Documentary Educational Resources produces, distributes, and promotes ethnographic and documentary films from around the world. Among their offerings is a film by Georges Payrastre and Claudine Viallon entitled Brujo (Shaman), an exploration of shamanism and curing among the Mazatec of Oaxaca, Mexico, and among two groups of Maya Indians in southern Mexico and Guatemala. María Sabina, you will recall, was a Mazatec healer.
The film is divided into three sequences. The first, filmed in Chichicastenango, Guatemala, shows Diego, a shaman, cure a woman on whom a spell has been cast. The cure takes place partly in a church and partly in the mountains, where a sacrificed chicken is used to bring back the ailing woman’s spirit.
The second sequence moves to Oaxaca, where a Mazatec shaman, her husband, and her patient consume hallucinogenic mushrooms. The cure, which takes place in darkness, involves a simple song — the mushroom’s “voice” — and dance, flowers, and the rubbing of tobacco on both the patient and the shaman’s husband.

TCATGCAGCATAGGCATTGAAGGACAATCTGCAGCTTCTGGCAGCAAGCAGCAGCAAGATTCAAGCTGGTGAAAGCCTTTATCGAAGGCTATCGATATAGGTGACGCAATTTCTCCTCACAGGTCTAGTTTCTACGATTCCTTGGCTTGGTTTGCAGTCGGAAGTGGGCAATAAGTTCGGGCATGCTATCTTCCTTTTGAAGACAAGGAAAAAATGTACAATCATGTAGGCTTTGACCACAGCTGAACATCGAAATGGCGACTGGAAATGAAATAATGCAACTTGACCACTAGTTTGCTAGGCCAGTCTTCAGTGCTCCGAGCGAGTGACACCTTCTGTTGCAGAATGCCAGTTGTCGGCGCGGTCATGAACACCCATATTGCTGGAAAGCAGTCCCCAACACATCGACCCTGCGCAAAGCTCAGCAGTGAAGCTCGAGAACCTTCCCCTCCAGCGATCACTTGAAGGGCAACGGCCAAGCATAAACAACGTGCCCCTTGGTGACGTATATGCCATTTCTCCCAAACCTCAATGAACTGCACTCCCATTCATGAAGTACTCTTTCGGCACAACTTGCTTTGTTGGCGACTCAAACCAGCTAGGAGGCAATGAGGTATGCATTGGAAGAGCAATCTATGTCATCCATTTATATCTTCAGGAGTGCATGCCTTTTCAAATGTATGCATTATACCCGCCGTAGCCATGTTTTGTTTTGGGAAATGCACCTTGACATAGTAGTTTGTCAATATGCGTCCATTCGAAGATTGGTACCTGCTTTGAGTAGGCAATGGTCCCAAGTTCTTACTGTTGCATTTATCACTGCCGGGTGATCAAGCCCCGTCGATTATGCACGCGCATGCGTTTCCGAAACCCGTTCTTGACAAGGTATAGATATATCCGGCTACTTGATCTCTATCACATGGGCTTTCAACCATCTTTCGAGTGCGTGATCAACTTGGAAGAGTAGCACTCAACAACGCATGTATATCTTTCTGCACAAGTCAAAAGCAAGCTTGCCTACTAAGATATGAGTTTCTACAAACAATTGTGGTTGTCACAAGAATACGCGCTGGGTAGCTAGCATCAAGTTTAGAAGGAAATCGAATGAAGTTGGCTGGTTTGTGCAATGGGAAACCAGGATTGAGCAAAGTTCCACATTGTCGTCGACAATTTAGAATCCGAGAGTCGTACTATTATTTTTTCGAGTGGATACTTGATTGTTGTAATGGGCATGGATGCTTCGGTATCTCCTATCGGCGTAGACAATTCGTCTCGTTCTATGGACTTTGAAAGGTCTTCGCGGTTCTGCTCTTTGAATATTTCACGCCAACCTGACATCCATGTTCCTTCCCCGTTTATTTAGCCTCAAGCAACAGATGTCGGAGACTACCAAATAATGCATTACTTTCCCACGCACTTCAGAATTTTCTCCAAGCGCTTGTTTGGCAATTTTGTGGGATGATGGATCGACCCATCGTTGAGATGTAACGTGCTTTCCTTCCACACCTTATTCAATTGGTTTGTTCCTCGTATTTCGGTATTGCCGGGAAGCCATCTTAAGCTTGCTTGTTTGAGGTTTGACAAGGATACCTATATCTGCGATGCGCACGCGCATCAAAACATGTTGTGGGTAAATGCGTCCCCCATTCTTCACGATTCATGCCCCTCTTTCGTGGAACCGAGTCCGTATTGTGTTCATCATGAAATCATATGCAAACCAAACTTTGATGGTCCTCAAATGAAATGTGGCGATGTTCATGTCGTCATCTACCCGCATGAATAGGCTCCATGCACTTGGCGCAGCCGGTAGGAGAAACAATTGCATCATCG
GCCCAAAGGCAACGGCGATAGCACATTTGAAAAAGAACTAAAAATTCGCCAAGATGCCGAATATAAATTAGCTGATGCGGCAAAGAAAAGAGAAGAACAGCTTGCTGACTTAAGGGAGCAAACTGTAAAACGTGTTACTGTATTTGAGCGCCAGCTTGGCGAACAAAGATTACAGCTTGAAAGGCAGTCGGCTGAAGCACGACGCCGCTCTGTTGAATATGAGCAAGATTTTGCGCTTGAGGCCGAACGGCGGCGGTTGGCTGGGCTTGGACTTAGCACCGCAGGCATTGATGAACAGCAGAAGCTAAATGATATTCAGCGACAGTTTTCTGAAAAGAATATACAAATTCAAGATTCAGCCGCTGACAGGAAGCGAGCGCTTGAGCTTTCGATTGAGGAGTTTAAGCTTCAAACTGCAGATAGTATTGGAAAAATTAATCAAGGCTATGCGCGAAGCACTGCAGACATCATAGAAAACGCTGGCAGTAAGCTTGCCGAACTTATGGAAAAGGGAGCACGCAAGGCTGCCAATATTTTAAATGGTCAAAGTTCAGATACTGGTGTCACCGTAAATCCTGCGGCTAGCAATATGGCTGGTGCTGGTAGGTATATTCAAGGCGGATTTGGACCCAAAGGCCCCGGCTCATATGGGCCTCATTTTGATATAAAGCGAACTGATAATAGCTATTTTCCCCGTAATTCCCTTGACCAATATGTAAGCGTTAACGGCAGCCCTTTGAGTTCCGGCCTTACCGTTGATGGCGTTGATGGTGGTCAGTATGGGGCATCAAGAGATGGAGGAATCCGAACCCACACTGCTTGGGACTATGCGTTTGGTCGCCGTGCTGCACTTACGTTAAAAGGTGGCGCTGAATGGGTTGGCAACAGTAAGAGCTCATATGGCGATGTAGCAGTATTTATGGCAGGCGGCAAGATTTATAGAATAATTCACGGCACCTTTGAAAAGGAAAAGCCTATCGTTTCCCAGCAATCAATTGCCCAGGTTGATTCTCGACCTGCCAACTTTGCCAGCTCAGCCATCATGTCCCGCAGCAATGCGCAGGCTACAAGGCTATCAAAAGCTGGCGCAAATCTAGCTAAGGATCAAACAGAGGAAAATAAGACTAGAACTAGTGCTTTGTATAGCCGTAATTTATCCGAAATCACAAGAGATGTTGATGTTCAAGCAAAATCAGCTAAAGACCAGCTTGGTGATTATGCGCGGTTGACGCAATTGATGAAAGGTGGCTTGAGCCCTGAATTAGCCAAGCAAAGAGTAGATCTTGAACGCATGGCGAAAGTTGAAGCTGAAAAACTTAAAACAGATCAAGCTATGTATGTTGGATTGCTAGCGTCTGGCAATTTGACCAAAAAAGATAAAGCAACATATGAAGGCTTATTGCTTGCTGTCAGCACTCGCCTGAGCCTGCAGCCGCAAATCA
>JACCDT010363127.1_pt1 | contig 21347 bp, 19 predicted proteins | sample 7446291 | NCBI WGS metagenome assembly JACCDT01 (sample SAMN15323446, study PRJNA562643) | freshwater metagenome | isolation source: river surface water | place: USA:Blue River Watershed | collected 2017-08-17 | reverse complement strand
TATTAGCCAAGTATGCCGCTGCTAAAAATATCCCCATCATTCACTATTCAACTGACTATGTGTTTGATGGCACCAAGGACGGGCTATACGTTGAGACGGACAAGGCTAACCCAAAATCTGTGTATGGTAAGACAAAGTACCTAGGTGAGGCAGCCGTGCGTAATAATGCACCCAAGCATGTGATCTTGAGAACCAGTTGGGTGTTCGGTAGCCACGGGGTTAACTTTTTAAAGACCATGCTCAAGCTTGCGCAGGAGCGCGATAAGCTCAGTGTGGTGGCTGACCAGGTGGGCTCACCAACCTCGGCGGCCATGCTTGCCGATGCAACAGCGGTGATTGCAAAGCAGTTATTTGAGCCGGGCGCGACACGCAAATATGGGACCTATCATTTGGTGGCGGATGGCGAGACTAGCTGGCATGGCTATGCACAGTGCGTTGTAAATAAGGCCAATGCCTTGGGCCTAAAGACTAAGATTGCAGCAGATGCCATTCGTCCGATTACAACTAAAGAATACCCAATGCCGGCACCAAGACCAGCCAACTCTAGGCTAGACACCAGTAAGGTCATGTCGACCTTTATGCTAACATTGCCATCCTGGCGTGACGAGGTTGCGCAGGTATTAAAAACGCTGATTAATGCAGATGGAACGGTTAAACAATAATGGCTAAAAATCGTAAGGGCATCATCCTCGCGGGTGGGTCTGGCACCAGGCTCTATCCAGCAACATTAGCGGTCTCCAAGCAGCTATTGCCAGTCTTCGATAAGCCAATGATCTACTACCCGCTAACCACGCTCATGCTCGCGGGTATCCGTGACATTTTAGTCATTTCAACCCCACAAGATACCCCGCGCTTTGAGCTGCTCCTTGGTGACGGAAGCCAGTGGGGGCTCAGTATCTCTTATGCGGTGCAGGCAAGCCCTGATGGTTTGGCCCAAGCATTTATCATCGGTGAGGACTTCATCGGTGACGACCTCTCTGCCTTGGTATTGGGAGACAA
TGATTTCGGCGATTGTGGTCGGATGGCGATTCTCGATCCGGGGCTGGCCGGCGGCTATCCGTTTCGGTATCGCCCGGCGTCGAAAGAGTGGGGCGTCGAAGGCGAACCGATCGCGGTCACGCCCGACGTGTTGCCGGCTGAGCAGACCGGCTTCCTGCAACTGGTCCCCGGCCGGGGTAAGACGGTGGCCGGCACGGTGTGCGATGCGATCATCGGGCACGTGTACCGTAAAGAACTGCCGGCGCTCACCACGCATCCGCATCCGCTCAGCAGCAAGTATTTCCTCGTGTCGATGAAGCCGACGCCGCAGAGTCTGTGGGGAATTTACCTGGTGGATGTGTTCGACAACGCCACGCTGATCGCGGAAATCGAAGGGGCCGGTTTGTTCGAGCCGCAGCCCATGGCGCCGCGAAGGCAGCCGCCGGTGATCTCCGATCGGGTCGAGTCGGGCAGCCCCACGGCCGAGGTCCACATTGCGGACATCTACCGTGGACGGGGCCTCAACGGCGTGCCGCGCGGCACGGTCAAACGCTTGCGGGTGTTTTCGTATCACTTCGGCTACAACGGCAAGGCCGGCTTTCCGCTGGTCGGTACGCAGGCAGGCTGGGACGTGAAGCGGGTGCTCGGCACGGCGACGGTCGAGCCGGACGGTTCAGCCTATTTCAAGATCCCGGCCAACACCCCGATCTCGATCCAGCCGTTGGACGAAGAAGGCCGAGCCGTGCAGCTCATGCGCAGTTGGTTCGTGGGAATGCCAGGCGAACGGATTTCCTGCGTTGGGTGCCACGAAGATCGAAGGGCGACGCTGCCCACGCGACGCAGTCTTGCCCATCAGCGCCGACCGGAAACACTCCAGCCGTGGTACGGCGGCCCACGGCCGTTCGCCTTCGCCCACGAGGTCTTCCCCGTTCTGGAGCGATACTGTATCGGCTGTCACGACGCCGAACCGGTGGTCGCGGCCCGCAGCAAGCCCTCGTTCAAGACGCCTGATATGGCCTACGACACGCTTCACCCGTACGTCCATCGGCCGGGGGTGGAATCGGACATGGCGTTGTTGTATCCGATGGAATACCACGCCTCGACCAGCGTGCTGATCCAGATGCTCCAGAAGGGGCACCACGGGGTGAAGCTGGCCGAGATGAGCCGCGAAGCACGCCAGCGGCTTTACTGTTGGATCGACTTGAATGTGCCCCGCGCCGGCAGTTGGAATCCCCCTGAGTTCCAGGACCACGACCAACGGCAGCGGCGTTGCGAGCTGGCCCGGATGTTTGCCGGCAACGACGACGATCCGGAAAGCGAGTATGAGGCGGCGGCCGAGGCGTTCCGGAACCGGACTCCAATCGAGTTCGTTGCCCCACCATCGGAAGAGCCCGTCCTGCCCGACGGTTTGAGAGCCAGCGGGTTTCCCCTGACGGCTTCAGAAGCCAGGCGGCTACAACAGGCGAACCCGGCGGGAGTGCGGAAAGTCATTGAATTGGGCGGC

The final sequence takes place in the Chiapas highlands of Mexico. The filmmakers encounter shaman Miguel, who brings them to his family home in a mountain hamlet beyond Chenalho. There he undertakes to cure filmmaker Claudine Viallon of a migraine, using candles, eggs, and incense. Miguel also discusses his conceptions of the soul, death, and transmigration.
The producers have posted an eight-minute sample of the first sequence: